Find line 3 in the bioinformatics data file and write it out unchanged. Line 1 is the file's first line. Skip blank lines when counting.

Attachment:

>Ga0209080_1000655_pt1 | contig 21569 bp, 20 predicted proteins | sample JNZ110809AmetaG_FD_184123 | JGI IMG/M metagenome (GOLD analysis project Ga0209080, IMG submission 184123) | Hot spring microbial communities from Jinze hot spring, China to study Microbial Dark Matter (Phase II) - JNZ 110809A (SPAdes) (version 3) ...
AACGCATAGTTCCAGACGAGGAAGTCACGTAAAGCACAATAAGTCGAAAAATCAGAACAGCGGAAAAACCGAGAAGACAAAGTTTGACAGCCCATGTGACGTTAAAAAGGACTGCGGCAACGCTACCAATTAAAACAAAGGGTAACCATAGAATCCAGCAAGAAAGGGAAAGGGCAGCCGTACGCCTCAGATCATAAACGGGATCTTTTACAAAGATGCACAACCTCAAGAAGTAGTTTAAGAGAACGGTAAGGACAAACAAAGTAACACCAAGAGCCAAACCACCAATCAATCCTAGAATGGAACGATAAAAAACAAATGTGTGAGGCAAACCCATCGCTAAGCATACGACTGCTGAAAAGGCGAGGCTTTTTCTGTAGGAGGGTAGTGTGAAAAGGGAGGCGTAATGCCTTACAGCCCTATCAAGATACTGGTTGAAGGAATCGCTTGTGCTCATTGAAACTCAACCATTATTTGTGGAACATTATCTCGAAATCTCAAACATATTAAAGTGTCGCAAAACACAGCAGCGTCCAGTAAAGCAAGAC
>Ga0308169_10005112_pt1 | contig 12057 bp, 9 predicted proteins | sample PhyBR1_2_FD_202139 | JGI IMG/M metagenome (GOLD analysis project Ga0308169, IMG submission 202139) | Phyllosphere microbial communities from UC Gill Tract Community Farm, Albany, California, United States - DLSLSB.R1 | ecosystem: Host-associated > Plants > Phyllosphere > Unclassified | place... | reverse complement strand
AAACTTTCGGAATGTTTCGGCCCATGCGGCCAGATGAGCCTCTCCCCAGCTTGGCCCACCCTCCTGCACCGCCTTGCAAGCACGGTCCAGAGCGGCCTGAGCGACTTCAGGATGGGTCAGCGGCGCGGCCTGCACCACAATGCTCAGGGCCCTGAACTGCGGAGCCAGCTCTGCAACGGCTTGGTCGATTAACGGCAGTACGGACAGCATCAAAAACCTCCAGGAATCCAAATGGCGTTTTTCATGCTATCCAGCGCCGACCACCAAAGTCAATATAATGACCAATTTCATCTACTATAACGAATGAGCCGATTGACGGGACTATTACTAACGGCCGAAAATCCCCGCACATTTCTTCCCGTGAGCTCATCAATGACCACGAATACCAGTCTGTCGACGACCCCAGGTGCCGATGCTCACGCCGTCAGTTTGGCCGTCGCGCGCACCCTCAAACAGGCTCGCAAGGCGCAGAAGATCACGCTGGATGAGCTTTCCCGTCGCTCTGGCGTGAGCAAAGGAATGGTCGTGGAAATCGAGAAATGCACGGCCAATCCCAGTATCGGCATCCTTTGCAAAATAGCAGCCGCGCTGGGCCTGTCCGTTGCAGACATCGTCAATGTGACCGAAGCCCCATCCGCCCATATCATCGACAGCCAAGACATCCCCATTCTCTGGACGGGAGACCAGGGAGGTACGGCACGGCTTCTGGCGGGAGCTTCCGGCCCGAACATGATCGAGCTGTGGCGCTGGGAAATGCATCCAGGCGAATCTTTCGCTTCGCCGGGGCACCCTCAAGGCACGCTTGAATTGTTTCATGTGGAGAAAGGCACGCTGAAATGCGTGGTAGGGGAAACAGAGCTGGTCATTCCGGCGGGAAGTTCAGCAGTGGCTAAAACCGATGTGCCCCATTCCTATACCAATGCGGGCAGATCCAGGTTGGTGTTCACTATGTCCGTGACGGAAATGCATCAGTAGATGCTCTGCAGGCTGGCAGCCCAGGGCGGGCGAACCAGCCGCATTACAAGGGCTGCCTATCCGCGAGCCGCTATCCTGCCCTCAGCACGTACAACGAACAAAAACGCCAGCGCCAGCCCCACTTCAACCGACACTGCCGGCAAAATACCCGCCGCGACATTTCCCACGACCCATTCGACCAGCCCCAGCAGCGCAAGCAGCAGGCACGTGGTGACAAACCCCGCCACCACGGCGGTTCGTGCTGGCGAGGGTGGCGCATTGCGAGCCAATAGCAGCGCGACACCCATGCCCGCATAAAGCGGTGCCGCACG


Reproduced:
>Ga0308169_10005112_pt1 | contig 12057 bp, 9 predicted proteins | sample PhyBR1_2_FD_202139 | JGI IMG/M metagenome (GOLD analysis project Ga0308169, IMG submission 202139) | Phyllosphere microbial communities from UC Gill Tract Community Farm, Albany, California, United States - DLSLSB.R1 | ecosystem: Host-associated > Plants > Phyllosphere > Unclassified | place... | reverse complement strand